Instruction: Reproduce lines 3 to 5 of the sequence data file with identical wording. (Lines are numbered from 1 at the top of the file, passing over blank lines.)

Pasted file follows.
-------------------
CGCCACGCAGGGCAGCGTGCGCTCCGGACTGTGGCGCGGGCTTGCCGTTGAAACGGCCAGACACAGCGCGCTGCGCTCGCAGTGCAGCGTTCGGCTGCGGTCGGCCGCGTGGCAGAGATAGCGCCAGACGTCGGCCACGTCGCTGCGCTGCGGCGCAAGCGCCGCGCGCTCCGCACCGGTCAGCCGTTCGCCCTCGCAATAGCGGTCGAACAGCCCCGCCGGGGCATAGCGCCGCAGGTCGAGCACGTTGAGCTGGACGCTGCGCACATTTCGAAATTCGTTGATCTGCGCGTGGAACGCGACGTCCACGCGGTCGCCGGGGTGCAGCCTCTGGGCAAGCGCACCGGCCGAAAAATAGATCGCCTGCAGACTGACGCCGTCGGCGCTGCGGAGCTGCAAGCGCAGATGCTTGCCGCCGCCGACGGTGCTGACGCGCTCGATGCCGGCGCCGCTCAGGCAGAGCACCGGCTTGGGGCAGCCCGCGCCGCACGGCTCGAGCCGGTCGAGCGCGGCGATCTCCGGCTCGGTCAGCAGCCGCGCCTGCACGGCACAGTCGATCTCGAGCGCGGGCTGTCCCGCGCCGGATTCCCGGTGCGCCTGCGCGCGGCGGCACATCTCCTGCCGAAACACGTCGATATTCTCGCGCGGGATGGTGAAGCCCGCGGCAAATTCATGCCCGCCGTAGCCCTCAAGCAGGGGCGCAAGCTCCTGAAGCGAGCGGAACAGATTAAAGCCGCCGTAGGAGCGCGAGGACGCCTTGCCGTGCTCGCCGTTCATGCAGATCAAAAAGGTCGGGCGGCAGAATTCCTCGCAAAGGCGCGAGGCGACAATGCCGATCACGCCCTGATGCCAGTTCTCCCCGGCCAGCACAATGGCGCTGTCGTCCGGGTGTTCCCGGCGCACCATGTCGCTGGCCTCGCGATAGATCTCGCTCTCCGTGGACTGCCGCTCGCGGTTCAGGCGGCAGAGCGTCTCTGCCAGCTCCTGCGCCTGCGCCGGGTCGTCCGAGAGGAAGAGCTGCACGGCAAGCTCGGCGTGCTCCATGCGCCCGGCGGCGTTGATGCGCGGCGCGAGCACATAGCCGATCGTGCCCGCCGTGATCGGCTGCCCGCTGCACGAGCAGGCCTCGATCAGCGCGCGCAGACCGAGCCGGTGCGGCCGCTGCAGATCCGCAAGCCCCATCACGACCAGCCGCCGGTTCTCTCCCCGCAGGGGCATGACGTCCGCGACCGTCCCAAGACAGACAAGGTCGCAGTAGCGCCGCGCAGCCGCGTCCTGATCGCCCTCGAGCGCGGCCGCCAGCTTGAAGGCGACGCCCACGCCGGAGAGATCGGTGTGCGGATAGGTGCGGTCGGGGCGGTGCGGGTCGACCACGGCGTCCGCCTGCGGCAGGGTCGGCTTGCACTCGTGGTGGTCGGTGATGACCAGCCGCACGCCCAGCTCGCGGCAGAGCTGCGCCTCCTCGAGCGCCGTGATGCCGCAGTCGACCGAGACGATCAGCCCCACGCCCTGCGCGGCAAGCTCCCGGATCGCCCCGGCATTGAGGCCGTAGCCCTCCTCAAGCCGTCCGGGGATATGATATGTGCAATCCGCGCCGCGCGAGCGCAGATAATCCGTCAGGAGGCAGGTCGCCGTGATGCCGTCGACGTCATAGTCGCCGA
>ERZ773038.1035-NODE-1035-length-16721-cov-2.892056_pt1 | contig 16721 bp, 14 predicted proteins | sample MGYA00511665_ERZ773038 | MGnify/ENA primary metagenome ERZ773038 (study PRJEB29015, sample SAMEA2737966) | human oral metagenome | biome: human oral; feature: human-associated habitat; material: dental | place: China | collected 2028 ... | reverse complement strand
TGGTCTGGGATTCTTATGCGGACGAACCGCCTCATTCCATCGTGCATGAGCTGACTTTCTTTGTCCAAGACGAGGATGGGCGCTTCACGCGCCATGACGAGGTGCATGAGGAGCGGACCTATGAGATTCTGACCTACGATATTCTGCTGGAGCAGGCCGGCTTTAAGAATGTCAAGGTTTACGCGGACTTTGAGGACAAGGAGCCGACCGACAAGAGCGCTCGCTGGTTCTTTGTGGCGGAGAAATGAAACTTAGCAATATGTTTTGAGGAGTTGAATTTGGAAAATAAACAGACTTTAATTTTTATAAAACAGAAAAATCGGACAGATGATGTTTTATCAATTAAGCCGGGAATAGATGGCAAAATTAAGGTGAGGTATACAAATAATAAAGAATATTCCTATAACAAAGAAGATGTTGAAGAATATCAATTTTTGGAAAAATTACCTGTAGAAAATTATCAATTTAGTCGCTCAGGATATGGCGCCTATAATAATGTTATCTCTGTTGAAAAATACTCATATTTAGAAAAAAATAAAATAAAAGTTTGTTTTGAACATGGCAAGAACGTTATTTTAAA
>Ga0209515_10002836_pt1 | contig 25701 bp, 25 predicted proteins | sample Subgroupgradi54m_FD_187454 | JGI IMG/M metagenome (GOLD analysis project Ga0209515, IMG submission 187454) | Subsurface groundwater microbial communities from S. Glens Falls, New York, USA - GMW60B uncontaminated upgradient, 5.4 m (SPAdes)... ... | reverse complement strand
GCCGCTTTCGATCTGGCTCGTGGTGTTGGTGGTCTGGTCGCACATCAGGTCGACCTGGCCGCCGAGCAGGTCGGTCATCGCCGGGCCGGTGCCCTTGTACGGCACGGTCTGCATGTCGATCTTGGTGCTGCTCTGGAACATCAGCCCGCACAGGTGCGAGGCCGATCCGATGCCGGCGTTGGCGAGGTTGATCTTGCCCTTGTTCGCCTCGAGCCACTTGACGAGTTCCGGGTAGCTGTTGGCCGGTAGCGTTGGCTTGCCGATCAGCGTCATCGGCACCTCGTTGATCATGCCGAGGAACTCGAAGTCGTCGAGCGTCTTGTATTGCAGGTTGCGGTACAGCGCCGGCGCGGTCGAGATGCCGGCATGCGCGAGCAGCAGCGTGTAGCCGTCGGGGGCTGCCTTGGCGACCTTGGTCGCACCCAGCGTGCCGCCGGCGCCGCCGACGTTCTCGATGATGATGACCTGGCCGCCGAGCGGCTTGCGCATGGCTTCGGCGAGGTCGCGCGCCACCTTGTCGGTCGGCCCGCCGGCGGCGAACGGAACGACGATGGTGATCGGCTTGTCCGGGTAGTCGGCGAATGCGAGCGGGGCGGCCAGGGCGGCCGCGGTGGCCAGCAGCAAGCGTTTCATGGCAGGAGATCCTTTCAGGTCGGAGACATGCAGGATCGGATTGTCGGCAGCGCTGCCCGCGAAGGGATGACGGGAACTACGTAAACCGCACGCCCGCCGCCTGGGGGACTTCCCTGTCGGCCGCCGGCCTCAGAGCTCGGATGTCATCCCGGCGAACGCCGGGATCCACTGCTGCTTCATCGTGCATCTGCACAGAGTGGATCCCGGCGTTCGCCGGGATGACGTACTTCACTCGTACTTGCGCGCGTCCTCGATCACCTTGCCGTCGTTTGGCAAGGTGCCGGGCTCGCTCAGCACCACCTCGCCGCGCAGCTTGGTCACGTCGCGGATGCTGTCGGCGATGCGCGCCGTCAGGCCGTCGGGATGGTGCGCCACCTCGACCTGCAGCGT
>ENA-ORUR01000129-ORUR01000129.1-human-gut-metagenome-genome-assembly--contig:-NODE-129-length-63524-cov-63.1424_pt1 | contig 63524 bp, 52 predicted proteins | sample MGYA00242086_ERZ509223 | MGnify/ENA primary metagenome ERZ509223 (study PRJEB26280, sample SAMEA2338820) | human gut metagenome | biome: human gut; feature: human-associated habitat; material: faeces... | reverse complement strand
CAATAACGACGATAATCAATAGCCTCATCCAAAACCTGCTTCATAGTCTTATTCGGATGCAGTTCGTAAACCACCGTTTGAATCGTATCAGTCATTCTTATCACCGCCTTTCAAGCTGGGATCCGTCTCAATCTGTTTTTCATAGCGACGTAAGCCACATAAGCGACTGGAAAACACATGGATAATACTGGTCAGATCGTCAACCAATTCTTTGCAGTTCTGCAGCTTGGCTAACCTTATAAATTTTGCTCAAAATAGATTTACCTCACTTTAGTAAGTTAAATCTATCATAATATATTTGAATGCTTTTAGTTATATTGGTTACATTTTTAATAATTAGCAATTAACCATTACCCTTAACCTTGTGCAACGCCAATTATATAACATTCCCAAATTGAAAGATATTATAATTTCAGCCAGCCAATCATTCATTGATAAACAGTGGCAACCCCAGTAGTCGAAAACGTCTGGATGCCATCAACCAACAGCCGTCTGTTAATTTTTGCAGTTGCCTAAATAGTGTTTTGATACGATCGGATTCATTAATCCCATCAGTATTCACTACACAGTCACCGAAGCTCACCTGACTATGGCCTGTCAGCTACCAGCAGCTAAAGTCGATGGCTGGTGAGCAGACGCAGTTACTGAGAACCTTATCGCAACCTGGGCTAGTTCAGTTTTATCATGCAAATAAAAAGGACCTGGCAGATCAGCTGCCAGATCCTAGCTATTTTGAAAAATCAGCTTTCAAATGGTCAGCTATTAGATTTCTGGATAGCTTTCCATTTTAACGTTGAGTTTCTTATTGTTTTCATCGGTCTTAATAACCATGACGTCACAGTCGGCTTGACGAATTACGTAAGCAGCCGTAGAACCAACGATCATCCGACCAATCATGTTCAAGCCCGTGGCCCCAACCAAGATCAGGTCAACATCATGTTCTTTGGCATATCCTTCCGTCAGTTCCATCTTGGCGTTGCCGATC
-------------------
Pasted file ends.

TGGTCTGGGATTCTTATGCGGACGAACCGCCTCATTCCATCGTGCATGAGCTGACTTTCTTTGTCCAAGACGAGGATGGGCGCTTCACGCGCCATGACGAGGTGCATGAGGAGCGGACCTATGAGATTCTGACCTACGATATTCTGCTGGAGCAGGCCGGCTTTAAGAATGTCAAGGTTTACGCGGACTTTGAGGACAAGGAGCCGACCGACAAGAGCGCTCGCTGGTTCTTTGTGGCGGAGAAATGAAACTTAGCAATATGTTTTGAGGAGTTGAATTTGGAAAATAAACAGACTTTAATTTTTATAAAACAGAAAAATCGGACAGATGATGTTTTATCAATTAAGCCGGGAATAGATGGCAAAATTAAGGTGAGGTATACAAATAATAAAGAATATTCCTATAACAAAGAAGATGTTGAAGAATATCAATTTTTGGAAAAATTACCTGTAGAAAATTATCAATTTAGTCGCTCAGGATATGGCGCCTATAATAATGTTATCTCTGTTGAAAAATACTCATATTTAGAAAAAAATAAAATAAAAGTTTGTTTTGAACATGGCAAGAACGTTATTTTAAA
>Ga0209515_10002836_pt1 | contig 25701 bp, 25 predicted proteins | sample Subgroupgradi54m_FD_187454 | JGI IMG/M metagenome (GOLD analysis project Ga0209515, IMG submission 187454) | Subsurface groundwater microbial communities from S. Glens Falls, New York, USA - GMW60B uncontaminated upgradient, 5.4 m (SPAdes)... ... | reverse complement strand
GCCGCTTTCGATCTGGCTCGTGGTGTTGGTGGTCTGGTCGCACATCAGGTCGACCTGGCCGCCGAGCAGGTCGGTCATCGCCGGGCCGGTGCCCTTGTACGGCACGGTCTGCATGTCGATCTTGGTGCTGCTCTGGAACATCAGCCCGCACAGGTGCGAGGCCGATCCGATGCCGGCGTTGGCGAGGTTGATCTTGCCCTTGTTCGCCTCGAGCCACTTGACGAGTTCCGGGTAGCTGTTGGCCGGTAGCGTTGGCTTGCCGATCAGCGTCATCGGCACCTCGTTGATCATGCCGAGGAACTCGAAGTCGTCGAGCGTCTTGTATTGCAGGTTGCGGTACAGCGCCGGCGCGGTCGAGATGCCGGCATGCGCGAGCAGCAGCGTGTAGCCGTCGGGGGCTGCCTTGGCGACCTTGGTCGCACCCAGCGTGCCGCCGGCGCCGCCGACGTTCTCGATGATGATGACCTGGCCGCCGAGCGGCTTGCGCATGGCTTCGGCGAGGTCGCGCGCCACCTTGTCGGTCGGCCCGCCGGCGGCGAACGGAACGACGATGGTGATCGGCTTGTCCGGGTAGTCGGCGAATGCGAGCGGGGCGGCCAGGGCGGCCGCGGTGGCCAGCAGCAAGCGTTTCATGGCAGGAGATCCTTTCAGGTCGGAGACATGCAGGATCGGATTGTCGGCAGCGCTGCCCGCGAAGGGATGACGGGAACTACGTAAACCGCACGCCCGCCGCCTGGGGGACTTCCCTGTCGGCCGCCGGCCTCAGAGCTCGGATGTCATCCCGGCGAACGCCGGGATCCACTGCTGCTTCATCGTGCATCTGCACAGAGTGGATCCCGGCGTTCGCCGGGATGACGTACTTCACTCGTACTTGCGCGCGTCCTCGATCACCTTGCCGTCGTTTGGCAAGGTGCCGGGCTCGCTCAGCACCACCTCGCCGCGCAGCTTGGTCACGTCGCGGATGCTGTCGGCGATGCGCGCCGTCAGGCCGTCGGGATGGTGCGCCACCTCGACCTGCAGCGT